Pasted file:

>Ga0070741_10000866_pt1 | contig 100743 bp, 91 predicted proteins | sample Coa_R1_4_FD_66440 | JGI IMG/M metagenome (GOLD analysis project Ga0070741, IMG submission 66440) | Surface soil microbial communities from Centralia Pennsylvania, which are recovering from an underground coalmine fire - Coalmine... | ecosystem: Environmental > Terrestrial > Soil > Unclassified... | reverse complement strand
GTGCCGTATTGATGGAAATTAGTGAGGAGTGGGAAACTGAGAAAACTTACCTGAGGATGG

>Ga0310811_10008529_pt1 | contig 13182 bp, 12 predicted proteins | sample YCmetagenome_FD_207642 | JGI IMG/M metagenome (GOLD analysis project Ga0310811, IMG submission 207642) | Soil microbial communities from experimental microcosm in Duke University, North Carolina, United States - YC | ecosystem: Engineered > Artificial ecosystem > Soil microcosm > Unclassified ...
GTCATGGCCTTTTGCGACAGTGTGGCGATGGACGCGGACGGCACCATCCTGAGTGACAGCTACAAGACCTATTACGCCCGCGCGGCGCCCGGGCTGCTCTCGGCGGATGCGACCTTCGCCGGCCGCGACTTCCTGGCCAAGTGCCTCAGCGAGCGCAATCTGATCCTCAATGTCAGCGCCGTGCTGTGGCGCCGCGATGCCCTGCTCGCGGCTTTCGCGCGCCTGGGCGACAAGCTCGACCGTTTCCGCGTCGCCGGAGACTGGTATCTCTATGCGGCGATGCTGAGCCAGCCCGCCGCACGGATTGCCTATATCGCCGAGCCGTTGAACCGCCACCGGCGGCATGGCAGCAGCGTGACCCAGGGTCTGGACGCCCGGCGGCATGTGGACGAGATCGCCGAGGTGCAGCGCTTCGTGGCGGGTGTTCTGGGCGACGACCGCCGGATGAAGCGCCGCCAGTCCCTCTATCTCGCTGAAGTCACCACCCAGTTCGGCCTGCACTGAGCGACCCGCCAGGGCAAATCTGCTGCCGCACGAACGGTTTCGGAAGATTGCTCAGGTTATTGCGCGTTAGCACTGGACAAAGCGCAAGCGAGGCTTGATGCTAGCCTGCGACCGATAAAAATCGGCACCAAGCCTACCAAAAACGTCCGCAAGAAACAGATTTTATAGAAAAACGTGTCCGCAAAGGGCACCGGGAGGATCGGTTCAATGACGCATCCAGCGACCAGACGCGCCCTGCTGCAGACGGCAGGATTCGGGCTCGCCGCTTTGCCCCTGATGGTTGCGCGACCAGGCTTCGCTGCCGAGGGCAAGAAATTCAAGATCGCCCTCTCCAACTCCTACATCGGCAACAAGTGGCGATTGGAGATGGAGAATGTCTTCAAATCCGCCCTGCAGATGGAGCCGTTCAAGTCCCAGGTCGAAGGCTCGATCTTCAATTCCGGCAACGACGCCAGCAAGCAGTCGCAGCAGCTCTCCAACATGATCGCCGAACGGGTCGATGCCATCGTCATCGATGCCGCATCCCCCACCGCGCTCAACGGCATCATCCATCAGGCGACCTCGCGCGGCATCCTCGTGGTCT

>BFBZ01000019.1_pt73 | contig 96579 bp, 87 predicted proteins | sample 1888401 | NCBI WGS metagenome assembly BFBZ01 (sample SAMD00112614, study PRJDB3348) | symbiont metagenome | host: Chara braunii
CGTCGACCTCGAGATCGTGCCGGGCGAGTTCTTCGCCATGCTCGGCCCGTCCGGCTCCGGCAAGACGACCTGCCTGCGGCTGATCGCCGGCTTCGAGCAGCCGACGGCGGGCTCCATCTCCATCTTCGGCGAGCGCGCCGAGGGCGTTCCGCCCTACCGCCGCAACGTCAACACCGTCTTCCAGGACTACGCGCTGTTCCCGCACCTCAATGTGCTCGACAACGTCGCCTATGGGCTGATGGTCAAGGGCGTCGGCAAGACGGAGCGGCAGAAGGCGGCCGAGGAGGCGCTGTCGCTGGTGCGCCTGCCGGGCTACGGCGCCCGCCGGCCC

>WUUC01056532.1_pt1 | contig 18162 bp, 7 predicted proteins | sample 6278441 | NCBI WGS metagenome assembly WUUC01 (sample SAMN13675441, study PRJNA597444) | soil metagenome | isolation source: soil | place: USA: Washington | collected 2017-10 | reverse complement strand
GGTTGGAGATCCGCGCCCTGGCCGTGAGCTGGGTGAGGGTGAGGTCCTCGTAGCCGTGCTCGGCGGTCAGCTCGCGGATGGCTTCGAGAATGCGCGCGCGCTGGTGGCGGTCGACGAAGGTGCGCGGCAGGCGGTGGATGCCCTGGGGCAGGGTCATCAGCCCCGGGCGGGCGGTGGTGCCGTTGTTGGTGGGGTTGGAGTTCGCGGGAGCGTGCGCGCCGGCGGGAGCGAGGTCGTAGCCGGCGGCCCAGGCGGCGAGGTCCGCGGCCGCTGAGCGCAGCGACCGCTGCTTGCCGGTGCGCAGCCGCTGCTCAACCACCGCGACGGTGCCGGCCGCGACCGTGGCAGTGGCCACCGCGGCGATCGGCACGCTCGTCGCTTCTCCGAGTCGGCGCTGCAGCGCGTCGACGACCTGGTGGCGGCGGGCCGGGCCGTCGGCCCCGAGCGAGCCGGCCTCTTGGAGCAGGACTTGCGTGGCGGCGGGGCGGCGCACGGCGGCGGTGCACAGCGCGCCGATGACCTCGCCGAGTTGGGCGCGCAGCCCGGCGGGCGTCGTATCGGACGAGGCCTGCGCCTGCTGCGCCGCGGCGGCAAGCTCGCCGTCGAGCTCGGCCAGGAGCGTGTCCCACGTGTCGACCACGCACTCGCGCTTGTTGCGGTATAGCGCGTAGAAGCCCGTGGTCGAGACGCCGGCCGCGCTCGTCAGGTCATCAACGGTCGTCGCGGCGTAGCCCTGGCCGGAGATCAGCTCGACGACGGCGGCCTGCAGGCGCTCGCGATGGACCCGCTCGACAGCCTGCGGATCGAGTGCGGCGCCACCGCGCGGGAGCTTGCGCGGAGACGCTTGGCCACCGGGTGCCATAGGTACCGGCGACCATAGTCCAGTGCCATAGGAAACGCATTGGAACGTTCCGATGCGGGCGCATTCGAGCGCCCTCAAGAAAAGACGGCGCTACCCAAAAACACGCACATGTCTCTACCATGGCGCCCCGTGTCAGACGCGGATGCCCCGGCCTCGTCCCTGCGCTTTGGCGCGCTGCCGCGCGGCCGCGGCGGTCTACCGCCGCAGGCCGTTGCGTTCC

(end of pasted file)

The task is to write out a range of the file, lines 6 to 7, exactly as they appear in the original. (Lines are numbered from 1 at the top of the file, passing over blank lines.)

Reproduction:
CGTCGACCTCGAGATCGTGCCGGGCGAGTTCTTCGCCATGCTCGGCCCGTCCGGCTCCGGCAAGACGACCTGCCTGCGGCTGATCGCCGGCTTCGAGCAGCCGACGGCGGGCTCCATCTCCATCTTCGGCGAGCGCGCCGAGGGCGTTCCGCCCTACCGCCGCAACGTCAACACCGTCTTCCAGGACTACGCGCTGTTCCCGCACCTCAATGTGCTCGACAACGTCGCCTATGGGCTGATGGTCAAGGGCGTCGGCAAGACGGAGCGGCAGAAGGCGGCCGAGGAGGCGCTGTCGCTGGTGCGCCTGCCGGGCTACGGCGCCCGCCGGCCC

>WUUC01056532.1_pt1 | contig 18162 bp, 7 predicted proteins | sample 6278441 | NCBI WGS metagenome assembly WUUC01 (sample SAMN13675441, study PRJNA597444) | soil metagenome | isolation source: soil | place: USA: Washington | collected 2017-10 | reverse complement strand